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Oil train sabotage | Freedom to attack Capitol | Workers gain leverage

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Monday, June 7, 2021

 


COVID-19

 

► LIVE from the Seattle Times — Coronavirus daily news update, June 7 — The latest count of COVID-19 cases in Washington totals 440,057 infections (7-day average of new infections per day: 831) and 5,836 deaths.

► From the Seattle Times — The ‘two societies’: 97% of new COVID cases are among people who haven’t gotten the shots — Epidemiologists at King County found that of the 15,397 positive COVID cases in April and May, 14,895 were in people who hadn’t been fully vaccinated. That’s 96.7% of all local cases during a period in which King County passed the 50% vaccinated threshold, meaning half the population had been inoculated and half had not.

► From The Hill — 78% of unvaccinated Americans unlikely to change their minds: Gallup

► From Politico — Biden’s vaccine push fails to gain traction with African Americans — Less than a quarter of Black Americans had received their first Covid-19 shot as of June 3. That’s less than other racial and ethnic groups tracked by the CDC.

► From Bloomberg — Trumka hits Biden on delayed OSHA pandemic workplace regulations — The Biden administration has taken too long to implement Occupational Safety and Health Administration emergency regulations to ensure on-the-job protections for workers during the COVID-19 pandemic, said AFL-CIO President Richard Trumka.

 


THIS WASHINGTON

 

► From KUOW — Sabotage caused Washington oil-train disaster, rail union says — There’s only one way the oil train could have derailed like that on the snowy tracks north of Bellingham on Dec. 22, 2020, according to the union representing the rail crew and a retired federal investigator of railroad accidents: sabotage. “We know from the FBI investigation, from how trains operate, how trains work, how the couplers work, how the pin lifters work, that this incident was caused without a doubt by sabotage,” Korey McDaniel of the International Association of Sheet Metal, Air, Rail and Transportation Workers told BNSF Railway investigators, according to a hearing transcript obtained by KUOW.

► From the (Everett) Herald — As cells empty, state looks to close Monroe prison units — At least 20% of Washington’s 18,000 prison beds are empty right now. Another 20% could become vacant in the next two years. Faced with a rapidly shrinking inmate population, the state Department of Corrections is making plans to close living units in prisons across the state, with the Monroe Correctional Complex targeted for the biggest reduction. Late last month, corrections officials informed lawmakers, labor unions and councils for families of incarcerated people that 18 units containing 3,378 beds were being eyed for closure. A confluence of forces — pandemic, judicial and political — steered Washington to this juncture.

► From the Seattle Times — Where have all the waiters gone? On the cusp of reopening, a labor shortage threatens Washington restaurants’ recoveryAfter almost 15 months of pandemic restrictions, layoffs and losses, many restaurants, bars and other food service businesses face a new crisis: With just weeks to go before restrictions lift, a deep labor shortage is derailing hopes for a quick recovery — and renewing questions about the role of pandemic unemployment benefits. … Since last spring, food service workers have left unemployment — presumably because they’ve found jobs — at roughly the same rate as claimants in other sectors, according to ESD data. … The the sector faces another, more fundamental problem: many former food service workers are taking other types of jobs.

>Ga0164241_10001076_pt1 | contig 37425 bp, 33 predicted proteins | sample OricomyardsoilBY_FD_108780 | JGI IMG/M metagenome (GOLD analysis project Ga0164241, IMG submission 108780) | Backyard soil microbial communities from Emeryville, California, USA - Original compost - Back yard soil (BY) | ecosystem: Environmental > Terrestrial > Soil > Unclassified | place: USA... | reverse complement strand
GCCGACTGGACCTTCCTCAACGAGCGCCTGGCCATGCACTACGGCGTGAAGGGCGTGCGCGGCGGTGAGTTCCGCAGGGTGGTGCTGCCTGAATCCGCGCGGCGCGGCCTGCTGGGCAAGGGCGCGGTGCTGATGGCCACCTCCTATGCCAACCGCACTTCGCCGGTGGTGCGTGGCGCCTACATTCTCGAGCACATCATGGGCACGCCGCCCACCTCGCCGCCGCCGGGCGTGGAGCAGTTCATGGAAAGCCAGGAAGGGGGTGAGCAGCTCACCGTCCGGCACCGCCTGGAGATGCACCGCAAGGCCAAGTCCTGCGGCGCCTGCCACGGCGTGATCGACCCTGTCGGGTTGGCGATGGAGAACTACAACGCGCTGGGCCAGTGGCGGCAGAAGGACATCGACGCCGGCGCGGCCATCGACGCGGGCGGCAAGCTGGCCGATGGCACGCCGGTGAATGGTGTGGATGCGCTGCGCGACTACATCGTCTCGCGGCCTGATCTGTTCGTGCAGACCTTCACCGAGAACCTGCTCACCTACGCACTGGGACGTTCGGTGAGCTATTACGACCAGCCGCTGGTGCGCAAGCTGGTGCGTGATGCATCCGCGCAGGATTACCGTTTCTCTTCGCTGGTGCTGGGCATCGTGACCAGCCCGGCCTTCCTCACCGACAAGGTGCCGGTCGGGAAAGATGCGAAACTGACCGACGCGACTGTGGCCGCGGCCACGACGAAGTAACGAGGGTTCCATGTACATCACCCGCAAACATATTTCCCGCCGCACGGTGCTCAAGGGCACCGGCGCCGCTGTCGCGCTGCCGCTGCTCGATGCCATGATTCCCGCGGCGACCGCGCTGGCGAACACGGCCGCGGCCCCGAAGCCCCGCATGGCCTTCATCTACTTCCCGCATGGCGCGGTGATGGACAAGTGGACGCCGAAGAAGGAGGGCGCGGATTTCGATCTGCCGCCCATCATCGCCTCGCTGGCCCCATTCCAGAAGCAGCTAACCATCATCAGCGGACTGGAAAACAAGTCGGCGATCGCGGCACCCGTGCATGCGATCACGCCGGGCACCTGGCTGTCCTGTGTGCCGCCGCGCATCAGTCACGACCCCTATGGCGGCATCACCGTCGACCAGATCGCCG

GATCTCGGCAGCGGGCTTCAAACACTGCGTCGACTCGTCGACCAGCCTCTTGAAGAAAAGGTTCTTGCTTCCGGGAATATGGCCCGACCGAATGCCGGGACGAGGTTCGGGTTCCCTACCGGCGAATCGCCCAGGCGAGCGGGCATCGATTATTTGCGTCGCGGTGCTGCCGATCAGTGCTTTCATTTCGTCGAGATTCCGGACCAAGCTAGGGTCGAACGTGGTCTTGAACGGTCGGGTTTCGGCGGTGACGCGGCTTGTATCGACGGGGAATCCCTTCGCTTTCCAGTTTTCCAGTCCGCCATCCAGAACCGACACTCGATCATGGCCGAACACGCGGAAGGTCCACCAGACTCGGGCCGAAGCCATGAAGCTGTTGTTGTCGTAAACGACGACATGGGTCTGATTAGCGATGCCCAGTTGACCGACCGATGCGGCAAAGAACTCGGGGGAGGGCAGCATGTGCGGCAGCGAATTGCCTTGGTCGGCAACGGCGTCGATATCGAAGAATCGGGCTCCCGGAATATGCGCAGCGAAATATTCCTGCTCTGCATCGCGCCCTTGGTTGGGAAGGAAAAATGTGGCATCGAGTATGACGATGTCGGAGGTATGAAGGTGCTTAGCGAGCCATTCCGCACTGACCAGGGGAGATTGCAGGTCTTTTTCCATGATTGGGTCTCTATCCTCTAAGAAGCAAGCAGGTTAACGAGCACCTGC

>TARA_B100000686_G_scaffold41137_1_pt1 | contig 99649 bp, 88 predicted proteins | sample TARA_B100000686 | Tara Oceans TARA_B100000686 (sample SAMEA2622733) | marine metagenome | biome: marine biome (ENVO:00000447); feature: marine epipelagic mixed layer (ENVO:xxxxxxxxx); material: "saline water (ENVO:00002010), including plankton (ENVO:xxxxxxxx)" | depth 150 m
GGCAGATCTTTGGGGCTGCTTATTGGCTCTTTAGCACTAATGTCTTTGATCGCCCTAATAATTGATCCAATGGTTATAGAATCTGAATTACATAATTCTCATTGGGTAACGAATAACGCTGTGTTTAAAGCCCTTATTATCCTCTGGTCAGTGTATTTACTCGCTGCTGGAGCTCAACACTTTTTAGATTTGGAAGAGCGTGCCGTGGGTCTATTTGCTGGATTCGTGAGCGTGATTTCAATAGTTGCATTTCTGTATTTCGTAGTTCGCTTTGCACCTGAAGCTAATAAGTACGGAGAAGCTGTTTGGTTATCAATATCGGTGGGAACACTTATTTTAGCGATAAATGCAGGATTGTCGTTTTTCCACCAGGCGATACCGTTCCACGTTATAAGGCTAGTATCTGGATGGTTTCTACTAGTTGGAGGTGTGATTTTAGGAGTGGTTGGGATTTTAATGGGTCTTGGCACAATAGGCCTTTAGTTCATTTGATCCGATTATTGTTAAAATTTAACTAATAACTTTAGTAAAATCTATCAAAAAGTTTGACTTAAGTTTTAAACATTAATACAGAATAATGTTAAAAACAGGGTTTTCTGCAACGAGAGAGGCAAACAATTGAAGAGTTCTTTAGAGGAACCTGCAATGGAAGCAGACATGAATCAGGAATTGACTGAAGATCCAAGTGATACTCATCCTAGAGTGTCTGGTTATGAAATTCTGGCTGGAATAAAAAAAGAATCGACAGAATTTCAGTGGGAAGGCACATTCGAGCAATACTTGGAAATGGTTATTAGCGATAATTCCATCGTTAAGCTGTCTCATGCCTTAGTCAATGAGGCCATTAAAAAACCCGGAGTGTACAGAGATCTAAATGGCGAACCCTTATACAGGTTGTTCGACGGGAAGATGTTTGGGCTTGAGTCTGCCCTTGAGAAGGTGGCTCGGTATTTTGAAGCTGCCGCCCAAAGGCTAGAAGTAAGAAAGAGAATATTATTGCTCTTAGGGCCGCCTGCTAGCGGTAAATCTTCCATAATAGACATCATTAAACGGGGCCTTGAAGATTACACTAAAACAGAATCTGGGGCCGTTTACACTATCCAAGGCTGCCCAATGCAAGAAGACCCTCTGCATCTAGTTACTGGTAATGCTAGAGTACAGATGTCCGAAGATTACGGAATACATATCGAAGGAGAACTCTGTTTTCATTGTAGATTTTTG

► From the News Tribune — Sound Transit pumps brakes on projects costing billions. Here’s how Tacoma will feel it. (editorial) — Faced with a nearly $8 billion shortfall caused by ballooning costs and declining revenues, Sound Transit is losing traction on several long-awaited regional projects. For South Sounders, the main impact is a bitter pill to swallow: a delay in Tacoma’s high-speed light-rail connection to Federal Way and points north from 2030 to 2032.

 


SOUTH OF THE BORDER

 

► From Accountable Northwest — Rep. Nearman plotted the Capitol attack at the Freedom Foundation headquarters — Video was released that shows Rep. Mike Nearman coordinating his violent attack on the Oregon Capitol while at the Salem, Ore., office of the “Freedom” Foundation, a billionaire-funded extremist organization that has been trying and failing to destroy unions along the West Coast. He called it “Operation Hall Pass.” The video shows him telling far-right activists to use his cell number and text him when they were outside the Capitol so he could allow them in. The revelation is part of an ongoing story on Rep. Nearman, who faces criminal charges, jail time and expulsion from the legislature for allowing violent rioters into the Oregon Capitol on December 21, 2020, in what was a dark foreshadowing of the deadly insurrection in Washington, D.C.

EDITOR’S NOTE — Nearman still serves as a “senior fellow” at the Freedom Foundation.

The Stand (Oct. 10, 2019) — The wacky world of the Freedom Foundation — How the anti-union group’s staffers become leaders of a nutty post-apocalyptic “prepper” movement.

► From the Washington Post — Before violent Oregon Capitol breach, GOP lawmaker coached people on how to slip in, video showsThe meeting video, that apparently was recorded the week before the Dec. 21 breach, sheds new light on Oregon GOP state Rep. Mike Nearman’s earlier discussions before he walked out of a special session and opened the door for maskless demonstrators who rushed inside and clashed with police. Dozens eventually entered the building that day, some attacking officers and damaging property, video shows.

 


BOEING

 

► From the PSBJ — Boeing may have moved on — but have we? (by Howard Wright) — The bottom line is that while we may still think of Boeing as the world’s largest independent manufacturer of commercial aircraft and a Seattle-based company, it’s really a Puget Sound-based division of the world’s second-largest military contractor headquartered in Chicago. The company’s behavior over the last decade provides a timely reminder of the importance of stakeholder capitalism. It’s hard not to wonder what would be different if Boeing had embraced the notion that all stakeholders — customers, employees, suppliers, vendors, shareholders and communities — are critical to the organization’s success. Instead, Boeing’s shareholder primacy created a toxic culture that led to catastrophic events.